In this post, the goal is to let insightful writers to inform readers about issues relevant to current legal and political trials of marriage both at the US Supreme Court and around the world. To accomplish this, a brief comment about about an article or blog will be presented along with a link to the entire writing.
In the blog article “The Trial of Marriage,” Sheila Reports presents a overview of both the current US Supreme Court cases dealing with same-sex marriage and the Defense of Marriage Act as well as large public opposition to same-sex marriage in France. One problem noted is the domino effect of redefining marriage already occurring outside the United State.
A very interesting response to Shelia Reports blog comes from Alice C. Linsley. In her Ethics Forum blog, Linsley lists nations that currently permit same-sex unions without threatening the still globally supported unique institution of marriage–the union of one man and one women. The push for legalizing same-sex marriage is not really about equality under the law. Rather, it is about redefining marriage.
Linsley made an intriguing comment about the big push for same-sex marriage in America. She said, “Follow the money trail?” Writing for Fox Business News, Gail Buckner wrote an informative piece about the trail of tax dollars as motive behind the big push. One of the major financial issues is estate tax. Other taxes that will effect federal revenue include those related to joint income tax deduction and social security.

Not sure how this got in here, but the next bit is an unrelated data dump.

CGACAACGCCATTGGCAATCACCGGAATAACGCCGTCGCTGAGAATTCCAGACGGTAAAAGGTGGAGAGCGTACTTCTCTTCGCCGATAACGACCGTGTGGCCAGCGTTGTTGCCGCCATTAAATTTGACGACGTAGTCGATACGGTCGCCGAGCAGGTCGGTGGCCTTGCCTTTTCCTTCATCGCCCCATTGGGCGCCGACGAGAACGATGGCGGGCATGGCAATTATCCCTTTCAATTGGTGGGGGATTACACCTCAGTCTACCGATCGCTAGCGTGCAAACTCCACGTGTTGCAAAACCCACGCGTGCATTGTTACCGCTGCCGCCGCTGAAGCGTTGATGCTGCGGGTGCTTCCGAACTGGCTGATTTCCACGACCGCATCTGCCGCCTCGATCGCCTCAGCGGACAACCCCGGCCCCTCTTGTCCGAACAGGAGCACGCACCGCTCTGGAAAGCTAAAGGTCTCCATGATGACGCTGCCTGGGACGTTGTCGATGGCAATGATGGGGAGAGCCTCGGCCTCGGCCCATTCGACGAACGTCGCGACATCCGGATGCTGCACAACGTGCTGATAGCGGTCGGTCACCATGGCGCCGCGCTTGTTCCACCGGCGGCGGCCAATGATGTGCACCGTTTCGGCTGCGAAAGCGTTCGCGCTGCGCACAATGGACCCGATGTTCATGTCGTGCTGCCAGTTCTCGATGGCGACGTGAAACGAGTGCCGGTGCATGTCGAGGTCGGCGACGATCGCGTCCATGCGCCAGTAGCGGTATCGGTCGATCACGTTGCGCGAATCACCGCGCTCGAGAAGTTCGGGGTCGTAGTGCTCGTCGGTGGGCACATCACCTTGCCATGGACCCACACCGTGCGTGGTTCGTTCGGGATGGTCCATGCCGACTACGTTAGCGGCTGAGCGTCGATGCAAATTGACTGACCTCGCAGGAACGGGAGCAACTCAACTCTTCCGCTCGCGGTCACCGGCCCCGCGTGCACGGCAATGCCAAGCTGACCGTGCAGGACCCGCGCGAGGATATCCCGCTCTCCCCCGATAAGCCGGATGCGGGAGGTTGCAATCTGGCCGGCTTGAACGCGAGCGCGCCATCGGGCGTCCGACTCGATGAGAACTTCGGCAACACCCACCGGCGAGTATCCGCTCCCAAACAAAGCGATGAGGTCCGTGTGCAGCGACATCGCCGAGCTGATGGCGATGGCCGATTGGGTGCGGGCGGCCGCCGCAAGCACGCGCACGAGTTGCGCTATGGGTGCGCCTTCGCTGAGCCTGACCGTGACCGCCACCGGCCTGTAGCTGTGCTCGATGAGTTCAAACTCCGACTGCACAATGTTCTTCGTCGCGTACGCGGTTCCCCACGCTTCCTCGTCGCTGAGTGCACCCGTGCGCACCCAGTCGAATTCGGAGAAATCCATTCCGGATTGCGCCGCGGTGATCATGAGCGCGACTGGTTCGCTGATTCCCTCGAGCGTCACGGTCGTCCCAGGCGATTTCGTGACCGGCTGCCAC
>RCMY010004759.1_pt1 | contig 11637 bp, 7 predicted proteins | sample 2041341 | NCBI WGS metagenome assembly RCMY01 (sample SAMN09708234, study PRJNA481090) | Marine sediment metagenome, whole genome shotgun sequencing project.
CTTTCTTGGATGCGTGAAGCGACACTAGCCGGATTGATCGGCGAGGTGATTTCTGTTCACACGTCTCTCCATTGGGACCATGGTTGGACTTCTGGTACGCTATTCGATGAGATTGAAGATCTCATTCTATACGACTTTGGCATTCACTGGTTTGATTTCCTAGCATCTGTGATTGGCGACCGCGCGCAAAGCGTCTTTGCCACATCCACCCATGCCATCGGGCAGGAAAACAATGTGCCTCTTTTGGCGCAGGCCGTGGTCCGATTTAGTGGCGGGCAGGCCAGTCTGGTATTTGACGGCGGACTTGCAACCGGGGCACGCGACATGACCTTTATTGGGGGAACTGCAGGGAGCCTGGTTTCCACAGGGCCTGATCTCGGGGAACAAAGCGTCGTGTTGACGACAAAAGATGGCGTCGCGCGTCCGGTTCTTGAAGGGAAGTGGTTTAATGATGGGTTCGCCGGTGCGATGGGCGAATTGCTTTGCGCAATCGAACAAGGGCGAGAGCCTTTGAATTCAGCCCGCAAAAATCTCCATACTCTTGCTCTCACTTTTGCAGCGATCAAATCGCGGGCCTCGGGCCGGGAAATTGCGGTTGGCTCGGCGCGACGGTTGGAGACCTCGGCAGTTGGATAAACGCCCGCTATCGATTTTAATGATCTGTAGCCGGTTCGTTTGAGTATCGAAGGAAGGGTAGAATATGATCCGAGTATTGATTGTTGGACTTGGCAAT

Buckner failed to mention that those institutions and businesses supporting the same-sex marriage agenda have a relatively large gay and gay-supporting consumer base whose income is higher than the average American household. Many of the same businesses, political and social organizations have been bank-rolling this agenda for a long time.
Some commentators like NBC’s Tom Curry are predicting the US Supreme Court justices will create space for citizens within their states to decide the same-sex marriage issue. If so, they will have acknowledged the right of 41 states and their citizens to affirm by legal definition the pre-Constitutional institution as marriage between one man and one woman.
In a Times Dispatch Op-Ed, Victoria Cobb makes essentially the same argument for marriage that the French opposition have been making:
“Government should continue to protect marriage between one man and one woman because it is the bedrock of society and the structure through which children are best protected and can most likely mature into emotionally, educationally and financially successful adults — something that is in our government’s best interest.”
A part of the government interest is more productive citizens, more growing businesses, and more tax revenue.